The college name and a decorative tree design were etched into 1,451 square feet of Cambridge’s Mid-Shade mesh by sandblasting the surrounding raw stainless to create a dull matte finish.
At 42 percent open area, the mesh weave provides shading to the southern exposure but preserves daytime views of San Francisco Bay and the surrounding area for stair users. At night, a lit burnt orange wall creates a 3-D like effect to illuminate the metal artwork.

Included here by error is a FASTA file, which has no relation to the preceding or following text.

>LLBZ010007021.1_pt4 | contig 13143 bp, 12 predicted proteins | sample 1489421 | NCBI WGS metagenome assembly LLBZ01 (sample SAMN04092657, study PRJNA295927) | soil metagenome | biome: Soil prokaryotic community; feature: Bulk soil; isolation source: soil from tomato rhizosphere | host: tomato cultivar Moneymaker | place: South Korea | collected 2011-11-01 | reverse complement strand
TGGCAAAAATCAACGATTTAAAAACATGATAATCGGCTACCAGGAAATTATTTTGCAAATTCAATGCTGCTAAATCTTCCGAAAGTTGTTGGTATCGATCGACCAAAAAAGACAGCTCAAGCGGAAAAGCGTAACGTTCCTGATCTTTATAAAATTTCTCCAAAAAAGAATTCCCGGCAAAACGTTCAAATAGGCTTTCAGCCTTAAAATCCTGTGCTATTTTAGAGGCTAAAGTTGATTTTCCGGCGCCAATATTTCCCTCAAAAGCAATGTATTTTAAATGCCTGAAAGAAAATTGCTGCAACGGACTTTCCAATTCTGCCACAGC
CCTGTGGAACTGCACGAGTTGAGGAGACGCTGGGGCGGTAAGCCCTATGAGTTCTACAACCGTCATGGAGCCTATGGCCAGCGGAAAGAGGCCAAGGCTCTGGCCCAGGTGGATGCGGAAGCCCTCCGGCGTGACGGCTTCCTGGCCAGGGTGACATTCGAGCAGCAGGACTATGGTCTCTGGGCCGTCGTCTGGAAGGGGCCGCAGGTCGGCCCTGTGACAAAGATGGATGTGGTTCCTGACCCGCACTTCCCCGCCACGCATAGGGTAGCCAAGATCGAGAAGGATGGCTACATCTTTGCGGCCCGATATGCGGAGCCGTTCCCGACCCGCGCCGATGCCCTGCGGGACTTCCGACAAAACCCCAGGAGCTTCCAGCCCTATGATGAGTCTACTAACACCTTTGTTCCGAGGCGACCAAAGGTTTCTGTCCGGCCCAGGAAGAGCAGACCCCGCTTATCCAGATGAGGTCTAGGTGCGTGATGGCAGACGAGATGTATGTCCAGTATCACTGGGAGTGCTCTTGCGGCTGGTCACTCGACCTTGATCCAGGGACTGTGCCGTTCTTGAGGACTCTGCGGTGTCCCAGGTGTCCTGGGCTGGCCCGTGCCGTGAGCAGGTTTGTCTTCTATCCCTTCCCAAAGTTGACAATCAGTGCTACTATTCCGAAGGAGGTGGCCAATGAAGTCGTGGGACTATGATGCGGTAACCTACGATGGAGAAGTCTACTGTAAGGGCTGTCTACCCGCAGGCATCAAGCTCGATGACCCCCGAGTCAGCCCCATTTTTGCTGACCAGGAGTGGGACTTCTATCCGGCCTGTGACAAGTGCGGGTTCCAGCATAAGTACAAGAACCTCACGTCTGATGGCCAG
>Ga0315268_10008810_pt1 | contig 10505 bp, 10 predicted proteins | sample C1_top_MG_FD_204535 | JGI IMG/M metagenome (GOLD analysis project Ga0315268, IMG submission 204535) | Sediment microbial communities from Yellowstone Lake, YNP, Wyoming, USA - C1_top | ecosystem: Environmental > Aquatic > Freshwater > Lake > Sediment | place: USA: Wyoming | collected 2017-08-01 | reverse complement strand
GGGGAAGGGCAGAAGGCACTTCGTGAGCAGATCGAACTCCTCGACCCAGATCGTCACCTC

Mesh fabric on the stair tower complements the steel frame and metal panels used on the attached structure, one of three academic core buildings added to the terraced hillside grounds. The transformative project, opened in early 2020, was designed to modernize and unify the campus.
“The stainless steel fabric and graphic created a visual landmark to aid in campus way-finding,” said Cannon Design Architect John Son, “and adds an aesthetically interesting space to promote campus identity and stair usage to navigate building levels.”
The use of stainless steel mesh as a building material reinforces the college’s desire to create a green building that incorporates materials that were recycled or salvaged from other projects.
Other recent Cambridge Architectural etching projects include